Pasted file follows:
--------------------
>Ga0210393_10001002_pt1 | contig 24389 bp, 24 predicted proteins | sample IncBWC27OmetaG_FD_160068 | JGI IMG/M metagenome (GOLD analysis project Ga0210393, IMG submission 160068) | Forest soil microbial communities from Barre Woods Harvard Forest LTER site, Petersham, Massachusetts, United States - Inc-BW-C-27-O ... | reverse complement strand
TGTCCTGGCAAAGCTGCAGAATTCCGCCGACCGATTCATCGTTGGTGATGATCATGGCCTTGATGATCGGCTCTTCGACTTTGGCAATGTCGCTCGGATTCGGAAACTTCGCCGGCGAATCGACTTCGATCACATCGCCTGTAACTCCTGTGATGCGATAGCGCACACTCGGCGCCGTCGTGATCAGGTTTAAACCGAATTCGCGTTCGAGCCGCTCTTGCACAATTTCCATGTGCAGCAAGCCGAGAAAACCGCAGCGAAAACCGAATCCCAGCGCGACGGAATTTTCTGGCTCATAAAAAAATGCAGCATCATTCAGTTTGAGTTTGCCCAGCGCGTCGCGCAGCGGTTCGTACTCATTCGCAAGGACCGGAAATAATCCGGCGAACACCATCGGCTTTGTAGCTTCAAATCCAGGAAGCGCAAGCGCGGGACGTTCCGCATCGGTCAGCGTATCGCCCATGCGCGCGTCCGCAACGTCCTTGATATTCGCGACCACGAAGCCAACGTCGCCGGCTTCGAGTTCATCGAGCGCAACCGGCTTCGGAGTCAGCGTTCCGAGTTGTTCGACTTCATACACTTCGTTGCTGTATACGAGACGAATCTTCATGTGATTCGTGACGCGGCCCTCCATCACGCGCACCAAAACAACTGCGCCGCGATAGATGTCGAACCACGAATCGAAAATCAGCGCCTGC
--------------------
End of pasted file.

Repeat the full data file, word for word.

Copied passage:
>Ga0210393_10001002_pt1 | contig 24389 bp, 24 predicted proteins | sample IncBWC27OmetaG_FD_160068 | JGI IMG/M metagenome (GOLD analysis project Ga0210393, IMG submission 160068) | Forest soil microbial communities from Barre Woods Harvard Forest LTER site, Petersham, Massachusetts, United States - Inc-BW-C-27-O ... | reverse complement strand
TGTCCTGGCAAAGCTGCAGAATTCCGCCGACCGATTCATCGTTGGTGATGATCATGGCCTTGATGATCGGCTCTTCGACTTTGGCAATGTCGCTCGGATTCGGAAACTTCGCCGGCGAATCGACTTCGATCACATCGCCTGTAACTCCTGTGATGCGATAGCGCACACTCGGCGCCGTCGTGATCAGGTTTAAACCGAATTCGCGTTCGAGCCGCTCTTGCACAATTTCCATGTGCAGCAAGCCGAGAAAACCGCAGCGAAAACCGAATCCCAGCGCGACGGAATTTTCTGGCTCATAAAAAAATGCAGCATCATTCAGTTTGAGTTTGCCCAGCGCGTCGCGCAGCGGTTCGTACTCATTCGCAAGGACCGGAAATAATCCGGCGAACACCATCGGCTTTGTAGCTTCAAATCCAGGAAGCGCAAGCGCGGGACGTTCCGCATCGGTCAGCGTATCGCCCATGCGCGCGTCCGCAACGTCCTTGATATTCGCGACCACGAAGCCAACGTCGCCGGCTTCGAGTTCATCGAGCGCAACCGGCTTCGGAGTCAGCGTTCCGAGTTGTTCGACTTCATACACTTCGTTGCTGTATACGAGACGAATCTTCATGTGATTCGTGACGCGGCCCTCCATCACGCGCACCAAAACAACTGCGCCGCGATAGATGTCGAACCACGAATCGAAAATCAGCGCCTGC